Learn more about what music therapy is and how it can potentially help you manage your ADHD symptoms.

What Is Music Therapy?

Music therapy is a type of psychotherapy that involves individual expression. It provides an artistic outlet that helps to alleviate certain symptoms, improve mood, and reduce stress. Usually, music therapy involves listening to music while engaging in a relaxing, creative activity. In some cases, people in music therapy actually compose their own music, play instruments, or sing.

Some of the potential benefits of music therapy include:

  • Reduced muscle tension
  • Lowered blood pressure
  • Improved memory
  • Increased motivation
  • Improved mood
  • Pain management

Does Music Therapy Work for ADHD?

Music therapy may help with a wide range of conditions, including ADHD. There are a number of specific ways in which music therapy can be effective for people with ADHD, including:

  • Self-regulation: Music therapy can help people regulate their emotions in a thoughtful and intentional way. People in music therapy can also work on developing healthy coping skills to deal with their ADHD symptoms.
  • Structure: Music has structure in the form of rhythms and repeating melodies. Having that structure can help make sense of things when your ADHD brain feels overwhelmed and distracted. It can also assist with time perception since songs have a clear beginning, middle, and end.
  • Dopamine: Compared to neurotypical brains, ADHD brains have lower levels of dopamine. Listening to music can boost dopamine levels naturally, which helps with working memory, motivation, and attention
  • Relaxation: Music can provide calming benefits for people with ADHD, especially when listening to peaceful and soothing songs.
  • Motivation: Similarly, choosing songs which are upbeat and lively can help people with ADHD feel more motivated.
  • Socialization: Group music therapy sessions can help people with ADHD develop social skills and may even provide a support system of individuals who face similar challenges.

While not all music therapy involves playing or composing music, these types of activities offer some unique benefits. When you learn an instrument, it helps to improve concentration. Children with ADHD have been found to show improved impulse control, working memory, and reading comprehension when learning to play an instrument.

What to Expect in a Music Therapy Session

Before you begin your first session, your music therapist will discuss any specific issues you are hoping to address. This may include your ADHD symptoms, emotional and physical health, social functioning, and cognitive skills.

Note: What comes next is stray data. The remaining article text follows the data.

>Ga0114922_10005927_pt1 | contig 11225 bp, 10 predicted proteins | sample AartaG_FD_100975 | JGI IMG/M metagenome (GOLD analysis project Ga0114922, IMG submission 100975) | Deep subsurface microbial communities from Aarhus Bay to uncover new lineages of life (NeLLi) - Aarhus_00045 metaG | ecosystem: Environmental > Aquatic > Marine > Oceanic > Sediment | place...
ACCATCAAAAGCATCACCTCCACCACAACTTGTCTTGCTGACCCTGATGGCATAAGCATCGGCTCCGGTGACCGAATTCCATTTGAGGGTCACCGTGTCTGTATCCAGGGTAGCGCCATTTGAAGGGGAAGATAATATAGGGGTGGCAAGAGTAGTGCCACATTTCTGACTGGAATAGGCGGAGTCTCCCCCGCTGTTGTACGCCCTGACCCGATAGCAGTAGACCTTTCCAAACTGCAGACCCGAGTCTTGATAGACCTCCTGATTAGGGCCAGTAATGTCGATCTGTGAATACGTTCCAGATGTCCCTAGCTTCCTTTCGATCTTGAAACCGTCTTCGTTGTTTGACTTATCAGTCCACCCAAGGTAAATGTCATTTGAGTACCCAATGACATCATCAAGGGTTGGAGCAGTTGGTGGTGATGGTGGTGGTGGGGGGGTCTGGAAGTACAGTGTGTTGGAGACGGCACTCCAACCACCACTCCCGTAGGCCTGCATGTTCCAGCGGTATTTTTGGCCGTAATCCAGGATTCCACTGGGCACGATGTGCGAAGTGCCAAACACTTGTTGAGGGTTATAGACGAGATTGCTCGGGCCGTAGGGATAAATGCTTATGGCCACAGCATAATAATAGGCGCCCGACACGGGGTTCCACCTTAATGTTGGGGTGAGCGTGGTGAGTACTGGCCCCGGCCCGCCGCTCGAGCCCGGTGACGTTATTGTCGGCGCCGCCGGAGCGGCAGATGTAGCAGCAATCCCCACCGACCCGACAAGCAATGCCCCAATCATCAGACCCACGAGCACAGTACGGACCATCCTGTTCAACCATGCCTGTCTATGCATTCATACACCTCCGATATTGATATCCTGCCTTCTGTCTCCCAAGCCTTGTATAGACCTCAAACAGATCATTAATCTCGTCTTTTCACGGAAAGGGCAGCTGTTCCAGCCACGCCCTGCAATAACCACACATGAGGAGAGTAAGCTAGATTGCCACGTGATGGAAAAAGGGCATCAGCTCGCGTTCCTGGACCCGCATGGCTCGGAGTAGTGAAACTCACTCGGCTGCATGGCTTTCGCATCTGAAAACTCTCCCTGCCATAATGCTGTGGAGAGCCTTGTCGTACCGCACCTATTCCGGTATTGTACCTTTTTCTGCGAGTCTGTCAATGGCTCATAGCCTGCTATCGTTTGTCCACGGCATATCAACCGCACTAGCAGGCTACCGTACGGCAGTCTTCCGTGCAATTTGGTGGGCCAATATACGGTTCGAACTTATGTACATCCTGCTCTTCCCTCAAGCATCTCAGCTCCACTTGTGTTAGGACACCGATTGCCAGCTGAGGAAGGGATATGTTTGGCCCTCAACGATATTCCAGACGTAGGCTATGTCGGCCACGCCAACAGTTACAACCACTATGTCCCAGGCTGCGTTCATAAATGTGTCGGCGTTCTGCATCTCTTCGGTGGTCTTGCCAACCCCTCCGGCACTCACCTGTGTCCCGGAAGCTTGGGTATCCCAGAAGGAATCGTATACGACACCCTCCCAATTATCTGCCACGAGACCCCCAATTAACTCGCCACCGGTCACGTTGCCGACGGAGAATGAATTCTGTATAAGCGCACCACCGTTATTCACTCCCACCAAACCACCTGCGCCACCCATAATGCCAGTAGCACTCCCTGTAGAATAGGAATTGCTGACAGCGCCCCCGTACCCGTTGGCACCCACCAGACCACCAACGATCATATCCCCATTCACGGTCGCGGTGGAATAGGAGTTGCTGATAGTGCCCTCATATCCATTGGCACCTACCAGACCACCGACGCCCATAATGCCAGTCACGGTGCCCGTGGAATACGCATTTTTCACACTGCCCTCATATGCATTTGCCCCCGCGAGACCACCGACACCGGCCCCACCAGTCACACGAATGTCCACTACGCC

No previous musical experience is required to participate in music therapy, but your music therapist may also ask you about your personal music preferences and your interest in learning an instrument or making music.

Participation in a music therapy session varies depending on the type of activity involved. You might listen to music and discuss the lyrics of songs. You might move to the music or sing along. Some sessions involve playing instruments, composing music, or writing lyrics. Your music therapy could involve individual sessions, group sessions, or a combination of the two.

Your music therapist will monitor your progress and get your feedback along the way. They'll also assess what types of results you're getting from therapy and make suggestions to help improve outcomes.

Keep in mind that while listening to music on your own can be therapeutic in its own way, it's not the same as music therapy. This is a particular type of evidence-based therapy that is backed by research, and a music therapist is trained in this specific field.

If you're looking for a qualified music therapist, consider looking for a member of the American Music Therapy Association. In addition, make sure the therapist you plan to see is accredited by the Certification Board for Music Therapists.

Holistic Treatment with Music Therapy

It's important to remember that music therapy is not designed to cure ADHD or completely eliminate ADHD behaviors. Instead, it is a useful tool for ADHD symptom management and can help with other comorbidities which may accompany the disorder, such as depression, anxiety, learning disabilities, or substance abuse disorder.

To get the best results from music therapy, you should have a holistic treatment plan in place for your ADHD. For many people with the disorder, this involves taking ADHD medications. Most people with ADHD who take stimulant medications find that they are effective at helping to manage their symptoms on a day-to-day basis.

Your healthcare provider can assist you in developing a well-rounded ADHD treatment plan to suit your needs. If you're looking for affordable, accessible, and convenient treatment for your ADHD, reach out to us at Done today.